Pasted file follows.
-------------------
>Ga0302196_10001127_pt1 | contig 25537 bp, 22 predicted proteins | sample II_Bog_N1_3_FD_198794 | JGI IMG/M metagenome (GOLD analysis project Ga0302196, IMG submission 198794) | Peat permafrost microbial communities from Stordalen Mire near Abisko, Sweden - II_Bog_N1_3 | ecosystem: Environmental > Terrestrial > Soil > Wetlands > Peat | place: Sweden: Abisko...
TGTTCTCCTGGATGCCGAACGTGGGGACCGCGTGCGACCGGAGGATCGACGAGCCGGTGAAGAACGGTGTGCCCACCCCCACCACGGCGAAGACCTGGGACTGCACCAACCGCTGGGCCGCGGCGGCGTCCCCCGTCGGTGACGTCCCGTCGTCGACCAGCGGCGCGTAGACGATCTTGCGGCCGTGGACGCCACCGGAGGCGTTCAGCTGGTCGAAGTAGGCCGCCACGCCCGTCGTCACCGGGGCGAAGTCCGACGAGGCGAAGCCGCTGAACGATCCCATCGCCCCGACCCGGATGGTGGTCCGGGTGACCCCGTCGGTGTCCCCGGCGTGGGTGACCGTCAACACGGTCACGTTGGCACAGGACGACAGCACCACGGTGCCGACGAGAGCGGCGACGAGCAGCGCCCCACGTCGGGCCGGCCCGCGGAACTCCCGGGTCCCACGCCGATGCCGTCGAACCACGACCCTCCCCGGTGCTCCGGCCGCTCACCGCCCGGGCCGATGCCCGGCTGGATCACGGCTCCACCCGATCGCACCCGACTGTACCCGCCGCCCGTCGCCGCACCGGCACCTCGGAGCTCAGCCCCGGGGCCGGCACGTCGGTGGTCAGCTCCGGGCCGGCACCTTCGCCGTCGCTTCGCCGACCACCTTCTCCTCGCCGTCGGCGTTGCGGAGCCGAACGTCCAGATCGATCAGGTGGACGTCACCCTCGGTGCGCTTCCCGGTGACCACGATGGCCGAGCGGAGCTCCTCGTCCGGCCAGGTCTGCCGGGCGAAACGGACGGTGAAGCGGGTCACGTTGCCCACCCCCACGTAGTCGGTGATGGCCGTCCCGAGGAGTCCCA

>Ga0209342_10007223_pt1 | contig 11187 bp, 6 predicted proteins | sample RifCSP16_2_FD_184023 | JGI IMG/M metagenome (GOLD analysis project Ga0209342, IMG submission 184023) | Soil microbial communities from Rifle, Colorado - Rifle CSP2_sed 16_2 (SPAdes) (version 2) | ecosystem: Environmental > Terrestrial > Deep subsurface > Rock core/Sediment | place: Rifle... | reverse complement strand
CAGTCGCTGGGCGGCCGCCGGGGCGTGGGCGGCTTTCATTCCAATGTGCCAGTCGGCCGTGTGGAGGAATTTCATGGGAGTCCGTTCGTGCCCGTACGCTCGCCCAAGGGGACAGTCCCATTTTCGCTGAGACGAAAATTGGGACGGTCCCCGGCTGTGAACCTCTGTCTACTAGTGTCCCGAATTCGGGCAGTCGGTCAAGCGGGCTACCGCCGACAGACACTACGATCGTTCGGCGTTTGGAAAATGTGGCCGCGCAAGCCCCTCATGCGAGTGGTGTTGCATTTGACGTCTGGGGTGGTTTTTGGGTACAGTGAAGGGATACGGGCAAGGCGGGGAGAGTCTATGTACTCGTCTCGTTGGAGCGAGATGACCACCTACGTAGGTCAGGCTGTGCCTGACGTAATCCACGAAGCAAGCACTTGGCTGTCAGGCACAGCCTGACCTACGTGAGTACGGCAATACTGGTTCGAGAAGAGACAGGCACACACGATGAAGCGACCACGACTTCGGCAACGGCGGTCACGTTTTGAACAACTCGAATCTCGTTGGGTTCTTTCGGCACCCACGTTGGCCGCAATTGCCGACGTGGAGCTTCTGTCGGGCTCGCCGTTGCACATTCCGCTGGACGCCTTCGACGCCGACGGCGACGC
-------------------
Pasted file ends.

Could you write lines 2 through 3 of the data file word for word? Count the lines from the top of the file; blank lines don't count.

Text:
TGTTCTCCTGGATGCCGAACGTGGGGACCGCGTGCGACCGGAGGATCGACGAGCCGGTGAAGAACGGTGTGCCCACCCCCACCACGGCGAAGACCTGGGACTGCACCAACCGCTGGGCCGCGGCGGCGTCCCCCGTCGGTGACGTCCCGTCGTCGACCAGCGGCGCGTAGACGATCTTGCGGCCGTGGACGCCACCGGAGGCGTTCAGCTGGTCGAAGTAGGCCGCCACGCCCGTCGTCACCGGGGCGAAGTCCGACGAGGCGAAGCCGCTGAACGATCCCATCGCCCCGACCCGGATGGTGGTCCGGGTGACCCCGTCGGTGTCCCCGGCGTGGGTGACCGTCAACACGGTCACGTTGGCACAGGACGACAGCACCACGGTGCCGACGAGAGCGGCGACGAGCAGCGCCCCACGTCGGGCCGGCCCGCGGAACTCCCGGGTCCCACGCCGATGCCGTCGAACCACGACCCTCCCCGGTGCTCCGGCCGCTCACCGCCCGGGCCGATGCCCGGCTGGATCACGGCTCCACCCGATCGCACCCGACTGTACCCGCCGCCCGTCGCCGCACCGGCACCTCGGAGCTCAGCCCCGGGGCCGGCACGTCGGTGGTCAGCTCCGGGCCGGCACCTTCGCCGTCGCTTCGCCGACCACCTTCTCCTCGCCGTCGGCGTTGCGGAGCCGAACGTCCAGATCGATCAGGTGGACGTCACCCTCGGTGCGCTTCCCGGTGACCACGATGGCCGAGCGGAGCTCCTCGTCCGGCCAGGTCTGCCGGGCGAAACGGACGGTGAAGCGGGTCACGTTGCCCACCCCCACGTAGTCGGTGATGGCCGTCCCGAGGAGTCCCA

>Ga0209342_10007223_pt1 | contig 11187 bp, 6 predicted proteins | sample RifCSP16_2_FD_184023 | JGI IMG/M metagenome (GOLD analysis project Ga0209342, IMG submission 184023) | Soil microbial communities from Rifle, Colorado - Rifle CSP2_sed 16_2 (SPAdes) (version 2) | ecosystem: Environmental > Terrestrial > Deep subsurface > Rock core/Sediment | place: Rifle... | reverse complement strand